According to The spectator, Anders Tegnell attended a virtual discussion, moderated by No 10 alongside other scientists, in the presence of the Prime Minister and Chancellor Rishi Sunak.
On Thursday, Downing Street confirmed that Mr Johnson received the briefing on Sunday, the Prime Minister’s official spokesperson adding: “The Prime Minister polled a wide variety of scientific opinions over the weekend and that was part of this discussion. “
It comes after Mr Johnson’s new measures, including a 10 p.m. curfew in pubs, restaurants and bars, were criticized by a member of the government’s Science Advisory Group for Emergencies (Sage) for not going far enough.
Rather, the country has emphasized personal responsibility for social distancing and kept shops, bars and restaurants open. According to the European Center for Disease Control, Sweden, a country of 10 million people, has so far recorded 5,800 deaths linked to Covid-19.
The latest figures also show that as of September 24, Sweden had a 14-day cumulative number of cases of 36.8 per 100,000, compared to 81.8 in the UK and 28.7 in neighboring Norway.
Speaking on Wednesday, scientist Carl Heneghan – director of the Center for Evidence Based Medicine at the University of Oxford – said a “policy change” is emerging from the government with the latest restrictions set out by the Prime Minister.
Mr Heneghan, who is also said to have attended Meeting No.10, told the BBC: “If you look at some policies, what you start to see is a movement towards Sweden. When you look at the bars and restaurants, that’s the policy there – they have table service. “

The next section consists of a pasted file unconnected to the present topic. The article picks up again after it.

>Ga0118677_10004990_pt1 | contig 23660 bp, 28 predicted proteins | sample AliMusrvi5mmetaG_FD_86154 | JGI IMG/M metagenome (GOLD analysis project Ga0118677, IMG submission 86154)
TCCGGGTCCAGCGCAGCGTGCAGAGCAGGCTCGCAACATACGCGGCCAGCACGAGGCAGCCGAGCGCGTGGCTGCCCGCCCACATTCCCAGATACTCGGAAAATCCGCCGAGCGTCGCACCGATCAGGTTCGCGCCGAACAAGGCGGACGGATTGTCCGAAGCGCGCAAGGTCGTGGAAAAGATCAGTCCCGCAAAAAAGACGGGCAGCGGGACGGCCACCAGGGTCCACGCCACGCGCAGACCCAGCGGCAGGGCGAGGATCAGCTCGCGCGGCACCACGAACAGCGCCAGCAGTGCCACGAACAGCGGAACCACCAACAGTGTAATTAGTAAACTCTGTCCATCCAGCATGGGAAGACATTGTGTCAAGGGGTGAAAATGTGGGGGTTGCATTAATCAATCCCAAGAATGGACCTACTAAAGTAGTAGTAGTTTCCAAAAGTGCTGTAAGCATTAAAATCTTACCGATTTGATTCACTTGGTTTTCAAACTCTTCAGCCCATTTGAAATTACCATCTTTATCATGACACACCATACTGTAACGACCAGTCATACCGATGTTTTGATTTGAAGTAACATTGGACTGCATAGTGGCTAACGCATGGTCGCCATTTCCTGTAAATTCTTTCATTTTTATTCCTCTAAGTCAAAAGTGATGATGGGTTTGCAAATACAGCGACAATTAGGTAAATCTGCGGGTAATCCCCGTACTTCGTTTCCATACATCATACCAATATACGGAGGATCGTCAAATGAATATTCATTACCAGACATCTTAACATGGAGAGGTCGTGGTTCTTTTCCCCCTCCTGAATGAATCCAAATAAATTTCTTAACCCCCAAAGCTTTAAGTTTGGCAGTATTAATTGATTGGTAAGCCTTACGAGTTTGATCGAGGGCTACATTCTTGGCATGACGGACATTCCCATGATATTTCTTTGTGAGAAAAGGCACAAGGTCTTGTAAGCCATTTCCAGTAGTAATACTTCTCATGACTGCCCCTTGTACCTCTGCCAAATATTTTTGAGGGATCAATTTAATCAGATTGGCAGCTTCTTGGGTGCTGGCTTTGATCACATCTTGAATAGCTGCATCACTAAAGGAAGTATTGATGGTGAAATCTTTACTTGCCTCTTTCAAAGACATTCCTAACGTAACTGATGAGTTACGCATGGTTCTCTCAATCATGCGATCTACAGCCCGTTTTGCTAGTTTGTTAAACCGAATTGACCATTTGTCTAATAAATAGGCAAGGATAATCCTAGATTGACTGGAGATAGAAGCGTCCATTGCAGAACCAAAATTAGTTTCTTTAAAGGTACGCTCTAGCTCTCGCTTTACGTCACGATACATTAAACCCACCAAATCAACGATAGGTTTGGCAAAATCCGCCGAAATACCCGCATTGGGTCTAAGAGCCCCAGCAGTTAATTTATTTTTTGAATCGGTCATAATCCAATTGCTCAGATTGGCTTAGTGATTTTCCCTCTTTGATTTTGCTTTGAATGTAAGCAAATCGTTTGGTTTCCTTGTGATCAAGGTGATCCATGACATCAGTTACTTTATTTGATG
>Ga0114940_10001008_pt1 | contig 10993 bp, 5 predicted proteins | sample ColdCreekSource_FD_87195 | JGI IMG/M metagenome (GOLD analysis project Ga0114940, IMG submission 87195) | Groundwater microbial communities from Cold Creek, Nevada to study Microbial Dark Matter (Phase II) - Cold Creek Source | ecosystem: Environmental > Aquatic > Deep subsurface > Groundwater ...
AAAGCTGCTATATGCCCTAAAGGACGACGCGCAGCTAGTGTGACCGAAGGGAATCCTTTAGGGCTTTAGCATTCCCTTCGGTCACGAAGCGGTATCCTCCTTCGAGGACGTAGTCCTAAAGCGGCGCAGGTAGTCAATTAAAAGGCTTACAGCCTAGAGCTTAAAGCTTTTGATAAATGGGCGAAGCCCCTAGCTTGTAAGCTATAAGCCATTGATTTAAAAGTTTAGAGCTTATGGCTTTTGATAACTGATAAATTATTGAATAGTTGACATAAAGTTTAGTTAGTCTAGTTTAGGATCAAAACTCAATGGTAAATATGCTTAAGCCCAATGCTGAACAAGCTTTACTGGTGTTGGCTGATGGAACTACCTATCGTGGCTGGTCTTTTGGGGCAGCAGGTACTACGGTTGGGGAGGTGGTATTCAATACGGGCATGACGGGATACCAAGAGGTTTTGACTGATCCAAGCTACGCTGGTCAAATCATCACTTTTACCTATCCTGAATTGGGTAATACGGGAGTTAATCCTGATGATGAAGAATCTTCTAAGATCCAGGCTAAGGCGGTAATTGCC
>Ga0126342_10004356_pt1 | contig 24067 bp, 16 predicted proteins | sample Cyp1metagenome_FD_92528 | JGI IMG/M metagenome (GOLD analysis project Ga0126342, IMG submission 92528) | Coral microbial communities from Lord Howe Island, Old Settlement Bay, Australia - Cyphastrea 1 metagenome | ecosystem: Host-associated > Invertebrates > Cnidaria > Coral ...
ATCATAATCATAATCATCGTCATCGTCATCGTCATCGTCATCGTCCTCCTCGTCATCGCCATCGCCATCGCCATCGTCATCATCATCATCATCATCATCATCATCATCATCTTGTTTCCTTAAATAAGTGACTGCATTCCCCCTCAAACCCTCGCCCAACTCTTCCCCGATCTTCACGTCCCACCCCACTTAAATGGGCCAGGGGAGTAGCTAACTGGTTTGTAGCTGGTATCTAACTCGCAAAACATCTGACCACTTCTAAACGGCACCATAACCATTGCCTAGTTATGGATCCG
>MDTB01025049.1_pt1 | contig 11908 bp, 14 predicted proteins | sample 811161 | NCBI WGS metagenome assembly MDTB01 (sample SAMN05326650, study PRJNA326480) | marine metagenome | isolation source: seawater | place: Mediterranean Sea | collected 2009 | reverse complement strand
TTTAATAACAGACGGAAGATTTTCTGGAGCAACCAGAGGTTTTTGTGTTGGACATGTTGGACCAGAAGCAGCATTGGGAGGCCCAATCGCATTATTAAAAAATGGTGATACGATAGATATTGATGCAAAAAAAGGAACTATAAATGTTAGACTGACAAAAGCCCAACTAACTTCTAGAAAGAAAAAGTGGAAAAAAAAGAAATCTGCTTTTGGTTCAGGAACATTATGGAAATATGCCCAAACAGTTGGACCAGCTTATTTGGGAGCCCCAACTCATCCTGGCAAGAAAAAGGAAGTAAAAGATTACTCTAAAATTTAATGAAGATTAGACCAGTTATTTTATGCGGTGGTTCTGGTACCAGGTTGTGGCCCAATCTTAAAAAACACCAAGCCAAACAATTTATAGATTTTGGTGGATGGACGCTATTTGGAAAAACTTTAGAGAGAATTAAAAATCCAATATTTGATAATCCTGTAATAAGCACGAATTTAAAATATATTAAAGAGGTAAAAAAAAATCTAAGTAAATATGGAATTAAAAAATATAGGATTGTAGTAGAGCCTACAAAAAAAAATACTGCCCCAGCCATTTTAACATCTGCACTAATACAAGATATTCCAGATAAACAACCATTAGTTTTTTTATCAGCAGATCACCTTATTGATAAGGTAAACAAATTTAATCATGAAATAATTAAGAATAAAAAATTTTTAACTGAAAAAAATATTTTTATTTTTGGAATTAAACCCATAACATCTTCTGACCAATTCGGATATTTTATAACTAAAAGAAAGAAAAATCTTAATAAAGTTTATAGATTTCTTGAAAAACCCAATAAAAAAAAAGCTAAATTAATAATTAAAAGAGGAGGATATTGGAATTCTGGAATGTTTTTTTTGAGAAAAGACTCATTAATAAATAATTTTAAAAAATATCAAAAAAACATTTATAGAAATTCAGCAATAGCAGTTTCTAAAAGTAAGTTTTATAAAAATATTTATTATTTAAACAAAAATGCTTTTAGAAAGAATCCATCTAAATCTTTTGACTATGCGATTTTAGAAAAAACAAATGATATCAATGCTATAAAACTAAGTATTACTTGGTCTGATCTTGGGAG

And in his address to the nation earlier this week, the Prime Minister made it clear that he was still considering the prospect of a second lockdown, adding: “If people do not follow the rules that we have set, we must reserve the right to go further ”.
Pressed on the government’s approach by BBC Radio 4’s Today program and whether Mr Johnson had ‘lost confidence’ in Chief Medical Officer Chris Whitty following reports, No 10 consulted Swedish virus expert Matt Hancock said: “No, on the contrary, I listened to your program yesterday… [it] included both John Edmunds and Carl Heneghan – two scientists, both of whom I assess – one saying we were doing too much and the other saying we were not doing enough.
The Health Secretary added: “So that’s what I always say about being guided by science because there is reasonable disagreement between scientists and Chris Whitty’s role as chief medical officer is to try to synthesize all this scientific advice and present what he thinks he is. the best possible scientific analysis and then we make decisions based on that advice.
“And of course, listening to voices in all fields, naturally we should.”
“We can only hope that it’s a failure, that the gap starts to narrow again. It depends on how we follow the guidelines. “